Shakira Martin, President-elect of NUS, writes on FE Week: Scrapping the education maintenance allowance scheme in England was a mistake. Plain and simple. The coalition government did a U-turn on their education policy centred on ‘fairness and equality of opportunity for all’. Against all their rhetoric it took away from those who needed the help most. Labour’s commitment to reinstating the scheme if elected next month are a step in the right direction on the road to recovery for FE.
EMA made a significant difference to those from low-income backgrounds, covering essentials such as food, books and transport. It wasn’t perfect but it eased educational disadvantage and scrapping it has had major repercussions on students from lower-income families. At the time of implementation in 2004, financial constraints were seen as a barrier to involvement in post-16 education, it aimed to directly reduce the cost of education as a means for raising their participation (including influencing retention and attainment).
Many students were struggling then, and they’re still struggling now. We know from our own research that many find it difficult to cover their course costs with half stating that they had considered dropping out due to financial worries. This manifesto finally says to post-16 learners that our politicians are ready to invest in young people again and provide a real ladder to opportunities, skills and jobs.
[Read full column on FE Week website…]
From FundingEducation: The scrapping of the Education Maintenance Allowance (EMA) has been one of the most controversial moves made by the Tory-led government. It has attracted criticism from opposition politicians, student groups and teachers, many of whom have suggested that it will put students from poorer backgrounds off continuing their education.
The scheme is now closed. Many students are concerned about how this will affect their plans for college and other further education. So what does the scrapping of EMA mean for you?
EMA is a grant that was provided to students between the ages of 16 and 19, whose parents were deemed to be on low incomes. In order to be eligible for EMA the student needed to be undertaking a further education course of at least 12 hours a week, in an FE college, sixth form college, or school sixth form.
From BBC News: There were major protests earlier this year when the government voted to get rid of the Education Maintenance Allowance (EMA) in England.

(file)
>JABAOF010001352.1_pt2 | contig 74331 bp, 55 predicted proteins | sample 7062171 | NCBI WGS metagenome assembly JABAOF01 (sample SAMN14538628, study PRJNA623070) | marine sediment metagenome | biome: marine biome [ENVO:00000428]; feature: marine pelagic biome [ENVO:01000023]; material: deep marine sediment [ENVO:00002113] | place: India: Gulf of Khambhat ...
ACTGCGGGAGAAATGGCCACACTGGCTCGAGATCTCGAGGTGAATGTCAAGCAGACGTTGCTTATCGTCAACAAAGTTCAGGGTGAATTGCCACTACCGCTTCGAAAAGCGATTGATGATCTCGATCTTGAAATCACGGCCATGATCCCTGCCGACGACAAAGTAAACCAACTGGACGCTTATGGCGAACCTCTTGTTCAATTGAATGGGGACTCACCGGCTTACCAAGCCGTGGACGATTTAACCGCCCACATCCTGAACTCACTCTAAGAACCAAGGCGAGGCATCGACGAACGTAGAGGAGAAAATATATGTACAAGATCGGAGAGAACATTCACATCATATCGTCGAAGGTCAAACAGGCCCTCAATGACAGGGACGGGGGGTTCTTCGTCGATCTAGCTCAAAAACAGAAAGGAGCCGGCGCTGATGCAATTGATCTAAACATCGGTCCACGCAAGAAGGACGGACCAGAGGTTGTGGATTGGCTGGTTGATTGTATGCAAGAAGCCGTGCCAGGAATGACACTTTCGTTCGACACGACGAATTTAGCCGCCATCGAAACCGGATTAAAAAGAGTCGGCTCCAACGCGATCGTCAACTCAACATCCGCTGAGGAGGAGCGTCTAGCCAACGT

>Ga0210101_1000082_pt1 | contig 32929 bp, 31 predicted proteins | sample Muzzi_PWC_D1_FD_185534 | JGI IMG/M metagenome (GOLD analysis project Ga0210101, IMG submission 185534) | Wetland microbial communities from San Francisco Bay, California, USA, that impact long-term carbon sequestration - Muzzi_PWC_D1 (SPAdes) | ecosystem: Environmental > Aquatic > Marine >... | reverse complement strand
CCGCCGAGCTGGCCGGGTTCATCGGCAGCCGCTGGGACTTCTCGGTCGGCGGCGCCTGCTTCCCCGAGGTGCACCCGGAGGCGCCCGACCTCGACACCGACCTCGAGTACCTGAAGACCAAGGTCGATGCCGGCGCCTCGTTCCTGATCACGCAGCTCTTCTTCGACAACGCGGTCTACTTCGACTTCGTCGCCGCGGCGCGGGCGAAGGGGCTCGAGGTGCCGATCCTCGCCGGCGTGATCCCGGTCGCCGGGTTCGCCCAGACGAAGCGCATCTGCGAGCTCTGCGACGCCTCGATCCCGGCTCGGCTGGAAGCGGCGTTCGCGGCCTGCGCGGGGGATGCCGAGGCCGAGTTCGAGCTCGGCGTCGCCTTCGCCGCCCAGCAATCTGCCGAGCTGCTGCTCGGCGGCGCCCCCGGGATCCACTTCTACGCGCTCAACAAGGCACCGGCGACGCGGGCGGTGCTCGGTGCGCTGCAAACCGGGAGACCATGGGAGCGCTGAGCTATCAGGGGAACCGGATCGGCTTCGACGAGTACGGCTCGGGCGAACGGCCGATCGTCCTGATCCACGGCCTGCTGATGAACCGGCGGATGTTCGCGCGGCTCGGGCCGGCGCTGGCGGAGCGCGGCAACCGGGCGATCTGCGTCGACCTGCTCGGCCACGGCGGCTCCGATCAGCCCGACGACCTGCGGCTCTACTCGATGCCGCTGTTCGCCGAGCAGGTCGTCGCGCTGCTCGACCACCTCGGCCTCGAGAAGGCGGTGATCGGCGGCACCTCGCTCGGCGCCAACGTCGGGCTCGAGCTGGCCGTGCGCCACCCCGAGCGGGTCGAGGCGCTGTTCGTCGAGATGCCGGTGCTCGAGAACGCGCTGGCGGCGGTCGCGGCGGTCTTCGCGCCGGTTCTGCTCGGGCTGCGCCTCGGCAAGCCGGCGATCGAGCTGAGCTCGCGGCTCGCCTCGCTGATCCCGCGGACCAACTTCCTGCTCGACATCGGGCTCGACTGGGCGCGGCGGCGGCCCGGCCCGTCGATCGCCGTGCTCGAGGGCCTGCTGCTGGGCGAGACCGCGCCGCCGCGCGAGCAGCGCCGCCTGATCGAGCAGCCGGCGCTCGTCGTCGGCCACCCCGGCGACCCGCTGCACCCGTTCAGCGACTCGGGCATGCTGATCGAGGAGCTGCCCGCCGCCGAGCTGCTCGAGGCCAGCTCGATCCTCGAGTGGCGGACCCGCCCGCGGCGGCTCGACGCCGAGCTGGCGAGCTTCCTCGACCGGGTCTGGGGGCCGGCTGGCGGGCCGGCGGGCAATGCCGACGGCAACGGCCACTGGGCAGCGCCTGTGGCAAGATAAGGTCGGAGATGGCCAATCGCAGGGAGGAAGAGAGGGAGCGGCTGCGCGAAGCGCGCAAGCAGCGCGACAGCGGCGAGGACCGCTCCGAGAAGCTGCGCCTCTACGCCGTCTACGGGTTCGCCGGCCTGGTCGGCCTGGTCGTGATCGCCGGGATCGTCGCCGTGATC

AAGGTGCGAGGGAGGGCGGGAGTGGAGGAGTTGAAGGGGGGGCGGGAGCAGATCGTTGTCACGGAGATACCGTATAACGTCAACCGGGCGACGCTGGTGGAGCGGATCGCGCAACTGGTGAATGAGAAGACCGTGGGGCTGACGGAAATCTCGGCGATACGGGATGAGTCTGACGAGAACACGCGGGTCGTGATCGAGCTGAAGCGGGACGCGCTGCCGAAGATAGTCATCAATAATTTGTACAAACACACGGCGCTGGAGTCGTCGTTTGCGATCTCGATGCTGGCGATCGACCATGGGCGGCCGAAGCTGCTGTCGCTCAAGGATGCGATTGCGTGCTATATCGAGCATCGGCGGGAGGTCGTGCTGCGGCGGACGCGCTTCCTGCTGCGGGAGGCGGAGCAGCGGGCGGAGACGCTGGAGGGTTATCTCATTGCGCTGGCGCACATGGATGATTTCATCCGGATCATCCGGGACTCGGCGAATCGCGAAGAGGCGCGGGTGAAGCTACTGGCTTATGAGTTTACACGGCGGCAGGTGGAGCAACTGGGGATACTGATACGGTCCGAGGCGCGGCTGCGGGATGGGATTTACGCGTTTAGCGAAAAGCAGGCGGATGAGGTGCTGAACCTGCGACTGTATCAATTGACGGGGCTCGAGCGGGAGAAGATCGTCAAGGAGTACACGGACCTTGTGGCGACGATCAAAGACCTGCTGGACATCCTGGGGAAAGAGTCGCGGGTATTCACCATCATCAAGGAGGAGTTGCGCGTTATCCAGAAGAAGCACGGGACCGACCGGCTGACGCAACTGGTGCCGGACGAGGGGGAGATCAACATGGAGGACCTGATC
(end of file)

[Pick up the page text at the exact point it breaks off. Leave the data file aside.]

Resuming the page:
Now the Association of Colleges (AoC) says nearly half of England’s colleges have taken on fewer students this term.
It claims the decision to scrap EMA is one of the main reasons, as some students are worried about the cost of getting to and from college.
The Education Maintenance Allowance allowed teenagers from poorer families to claim up to £30 a week to stay in education. It was supposed to cover transport, food and equipment costs.
Jeremy Rogers, Principal of Cadbury Sixth Form College in Birmingham, thinks scrapping the EMA was a huge mistake: “It’s had a devastating impact. About 300 young people who would have come to us, have not come to us.”
From The Guardian: When the education secretary, Michael Gove, was interviewed by Education Guardian readers before the general election, he flatly denied that the education maintenance allowance (EMA) was for the chop, saying: “Ed Balls keeps saying that we are committed to scrapping the EMA. I have never said this. We won’t.”
So it was a surprise to many to hear, in last week’s spending review, that the EMA was to be among the casualties. The allowance, which dates back to 1944, was revised by the Labour government into a means-tested national scheme supporting young people from lower-income families in 16-19 education. The chancellor, George Osborne, said the £30 weekly payment was to be replaced by “more targeted support”, though he did not say what.
And while the government claims it is putting more money into education for school-aged children, 16- to 19-year-olds appear to have been left out in the cold. As well as abolishing the EMA, the government plans to reduce the amount of funding per student for sixth-formers.
[Read full article on Guardian website…]